Scholarship program opens up a world of possibilities to North Texas’s underserved elite students.
This article by Caroline Collier ’98 (MLA ’17) is in the current issue of TCU Magazine.
Learning to play golf doesn’t often lead to an academic scholarship, but that’s what happened for Courtland MacQueenette ’16.
One afternoon in 2003, the then-10-year-old was caddying for his father on a course in Fort Worth. Long wait times forced a merger with the group ahead. Walking between holes, MacQueenette told the new acquaintances that his collegiate dream was to attend TCU.
One member of the golfing group was Darron Turner ’87 (EdD ’11), who was then an associate vice chancellor for student affairs and in charge of a new academic scholarship program. MacQueenette remembered that Turner told him, “If you work hard, there’s this program called Community Scholars that may open its doors for you.”
At the time, the first 12 Community Scholars, who enrolled in Fall 2000 with full academic scholarships, were midway through their four years at the university. All were high-achieving students from Fort Worth-area high schools with large minority student enrollments.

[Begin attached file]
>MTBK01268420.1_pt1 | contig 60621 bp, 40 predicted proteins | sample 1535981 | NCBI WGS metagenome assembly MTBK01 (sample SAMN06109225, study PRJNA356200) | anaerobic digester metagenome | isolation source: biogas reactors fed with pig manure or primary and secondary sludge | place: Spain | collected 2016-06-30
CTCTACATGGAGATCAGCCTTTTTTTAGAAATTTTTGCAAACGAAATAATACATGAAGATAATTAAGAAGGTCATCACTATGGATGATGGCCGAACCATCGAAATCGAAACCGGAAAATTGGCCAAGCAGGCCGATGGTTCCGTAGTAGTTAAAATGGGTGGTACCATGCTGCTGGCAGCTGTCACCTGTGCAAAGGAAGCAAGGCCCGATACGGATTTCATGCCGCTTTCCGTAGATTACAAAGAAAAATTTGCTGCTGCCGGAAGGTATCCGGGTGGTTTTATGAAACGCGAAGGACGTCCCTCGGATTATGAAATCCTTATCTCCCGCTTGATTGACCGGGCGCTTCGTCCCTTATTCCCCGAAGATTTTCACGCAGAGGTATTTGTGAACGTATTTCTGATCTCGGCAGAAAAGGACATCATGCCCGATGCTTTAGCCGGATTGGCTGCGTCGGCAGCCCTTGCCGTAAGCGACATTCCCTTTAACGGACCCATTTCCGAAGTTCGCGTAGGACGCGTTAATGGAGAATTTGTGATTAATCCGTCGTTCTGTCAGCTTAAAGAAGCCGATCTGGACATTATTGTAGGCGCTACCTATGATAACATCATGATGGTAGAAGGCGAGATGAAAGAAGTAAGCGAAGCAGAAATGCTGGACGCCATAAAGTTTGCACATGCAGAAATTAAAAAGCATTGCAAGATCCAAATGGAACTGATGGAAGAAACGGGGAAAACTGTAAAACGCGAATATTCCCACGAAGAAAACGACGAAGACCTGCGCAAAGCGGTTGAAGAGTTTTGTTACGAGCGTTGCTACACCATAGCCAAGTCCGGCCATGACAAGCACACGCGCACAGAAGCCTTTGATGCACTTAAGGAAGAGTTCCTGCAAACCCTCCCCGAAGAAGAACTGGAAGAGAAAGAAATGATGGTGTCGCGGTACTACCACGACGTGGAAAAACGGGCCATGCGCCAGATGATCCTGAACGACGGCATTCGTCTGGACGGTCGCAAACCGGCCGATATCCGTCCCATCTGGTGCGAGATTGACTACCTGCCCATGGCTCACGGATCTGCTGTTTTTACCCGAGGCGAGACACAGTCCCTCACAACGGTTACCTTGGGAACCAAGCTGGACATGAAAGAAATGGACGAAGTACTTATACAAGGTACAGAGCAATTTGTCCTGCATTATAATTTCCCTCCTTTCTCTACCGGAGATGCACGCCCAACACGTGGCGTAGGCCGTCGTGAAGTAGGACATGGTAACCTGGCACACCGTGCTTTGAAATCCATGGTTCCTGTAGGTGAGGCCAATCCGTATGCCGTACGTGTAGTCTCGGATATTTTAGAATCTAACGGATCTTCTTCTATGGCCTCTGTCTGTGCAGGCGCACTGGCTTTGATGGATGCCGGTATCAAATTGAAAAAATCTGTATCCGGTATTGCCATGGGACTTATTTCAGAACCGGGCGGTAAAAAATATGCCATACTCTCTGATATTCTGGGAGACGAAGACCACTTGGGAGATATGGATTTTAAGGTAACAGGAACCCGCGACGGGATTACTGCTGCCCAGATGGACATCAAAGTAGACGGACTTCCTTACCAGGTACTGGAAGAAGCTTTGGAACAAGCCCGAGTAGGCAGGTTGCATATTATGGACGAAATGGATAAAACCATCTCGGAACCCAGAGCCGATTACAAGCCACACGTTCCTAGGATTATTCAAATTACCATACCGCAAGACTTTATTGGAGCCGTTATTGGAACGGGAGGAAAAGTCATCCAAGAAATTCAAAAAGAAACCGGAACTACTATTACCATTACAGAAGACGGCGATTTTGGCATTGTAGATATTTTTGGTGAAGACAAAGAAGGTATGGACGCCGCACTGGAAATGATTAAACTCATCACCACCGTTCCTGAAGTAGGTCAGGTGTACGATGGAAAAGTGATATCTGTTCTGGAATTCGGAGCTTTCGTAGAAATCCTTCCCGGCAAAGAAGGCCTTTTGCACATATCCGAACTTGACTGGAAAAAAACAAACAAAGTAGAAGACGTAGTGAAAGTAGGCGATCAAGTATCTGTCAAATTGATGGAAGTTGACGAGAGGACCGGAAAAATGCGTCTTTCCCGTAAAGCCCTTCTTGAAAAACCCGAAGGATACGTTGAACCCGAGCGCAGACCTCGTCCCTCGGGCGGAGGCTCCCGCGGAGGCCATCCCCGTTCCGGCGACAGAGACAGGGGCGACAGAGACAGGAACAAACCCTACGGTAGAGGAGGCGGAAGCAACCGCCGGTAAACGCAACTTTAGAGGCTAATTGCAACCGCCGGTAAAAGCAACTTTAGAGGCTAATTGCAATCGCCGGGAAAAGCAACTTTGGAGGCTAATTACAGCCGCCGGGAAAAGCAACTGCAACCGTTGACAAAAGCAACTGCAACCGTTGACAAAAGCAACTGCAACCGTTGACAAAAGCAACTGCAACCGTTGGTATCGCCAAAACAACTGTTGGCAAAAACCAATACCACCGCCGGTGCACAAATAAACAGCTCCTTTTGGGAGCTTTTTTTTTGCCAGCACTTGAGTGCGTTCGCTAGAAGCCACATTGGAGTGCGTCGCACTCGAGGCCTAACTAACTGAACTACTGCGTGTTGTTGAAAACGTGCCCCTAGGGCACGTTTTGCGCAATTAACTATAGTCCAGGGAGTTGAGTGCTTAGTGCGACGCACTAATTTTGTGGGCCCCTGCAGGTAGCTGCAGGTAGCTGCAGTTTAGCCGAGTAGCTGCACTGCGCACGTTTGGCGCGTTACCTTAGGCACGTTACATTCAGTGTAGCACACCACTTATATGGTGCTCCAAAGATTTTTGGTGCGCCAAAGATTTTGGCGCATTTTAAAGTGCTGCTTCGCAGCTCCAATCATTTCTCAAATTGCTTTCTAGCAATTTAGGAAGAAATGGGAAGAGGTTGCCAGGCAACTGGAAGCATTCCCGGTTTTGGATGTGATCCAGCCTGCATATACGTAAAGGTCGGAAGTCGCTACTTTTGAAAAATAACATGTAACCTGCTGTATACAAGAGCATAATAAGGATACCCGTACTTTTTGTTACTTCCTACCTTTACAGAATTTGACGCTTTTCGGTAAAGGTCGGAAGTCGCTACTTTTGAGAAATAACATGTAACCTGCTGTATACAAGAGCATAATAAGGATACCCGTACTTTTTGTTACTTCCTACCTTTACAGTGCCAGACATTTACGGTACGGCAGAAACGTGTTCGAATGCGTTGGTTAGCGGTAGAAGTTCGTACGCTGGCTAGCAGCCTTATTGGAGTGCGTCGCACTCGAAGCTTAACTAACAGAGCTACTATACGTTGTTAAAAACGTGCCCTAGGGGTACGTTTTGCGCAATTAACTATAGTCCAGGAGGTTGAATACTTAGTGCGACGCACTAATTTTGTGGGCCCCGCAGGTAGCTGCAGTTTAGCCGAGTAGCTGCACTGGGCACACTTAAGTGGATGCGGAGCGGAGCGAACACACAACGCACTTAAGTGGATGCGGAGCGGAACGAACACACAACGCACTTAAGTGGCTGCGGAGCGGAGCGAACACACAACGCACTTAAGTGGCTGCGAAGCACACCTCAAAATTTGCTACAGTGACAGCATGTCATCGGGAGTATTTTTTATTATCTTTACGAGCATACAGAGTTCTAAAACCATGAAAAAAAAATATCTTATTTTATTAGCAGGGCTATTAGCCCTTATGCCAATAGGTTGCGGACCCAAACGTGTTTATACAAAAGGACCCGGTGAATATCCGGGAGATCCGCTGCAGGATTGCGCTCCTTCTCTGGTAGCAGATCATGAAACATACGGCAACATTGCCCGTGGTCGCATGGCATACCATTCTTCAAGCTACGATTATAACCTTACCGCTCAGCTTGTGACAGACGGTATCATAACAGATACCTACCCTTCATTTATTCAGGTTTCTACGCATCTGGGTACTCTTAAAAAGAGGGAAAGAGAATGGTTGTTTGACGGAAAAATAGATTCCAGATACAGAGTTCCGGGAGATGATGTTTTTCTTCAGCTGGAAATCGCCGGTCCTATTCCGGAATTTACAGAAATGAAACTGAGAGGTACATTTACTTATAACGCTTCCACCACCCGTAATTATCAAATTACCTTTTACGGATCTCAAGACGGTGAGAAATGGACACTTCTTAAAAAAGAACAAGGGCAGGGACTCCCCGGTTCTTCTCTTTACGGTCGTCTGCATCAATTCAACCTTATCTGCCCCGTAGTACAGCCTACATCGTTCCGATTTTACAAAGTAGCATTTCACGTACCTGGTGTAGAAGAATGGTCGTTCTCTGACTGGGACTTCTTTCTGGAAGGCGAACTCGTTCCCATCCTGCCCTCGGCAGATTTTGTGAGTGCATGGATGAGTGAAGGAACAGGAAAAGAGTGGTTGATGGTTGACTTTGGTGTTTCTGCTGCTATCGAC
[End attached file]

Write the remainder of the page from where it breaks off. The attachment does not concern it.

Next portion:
In the late 1990s, TCU made a university goal to increase the demographic diversity of its majority-white student body. To achieve that objective, the university courted the brightest students from several of Fort Worth’s minority-majority public high schools through the new scholarship program.
All of the inaugural class of scholars graduated, and 11 of them enrolled in postgraduate programs. The scholarship program’s first students transformed the university with their participation in campus life, such as establishing new student groups including the United Latino Association and the Asian and Asian-American sorority, Kappa Lambda Delta.
Read more in TCU Magazine.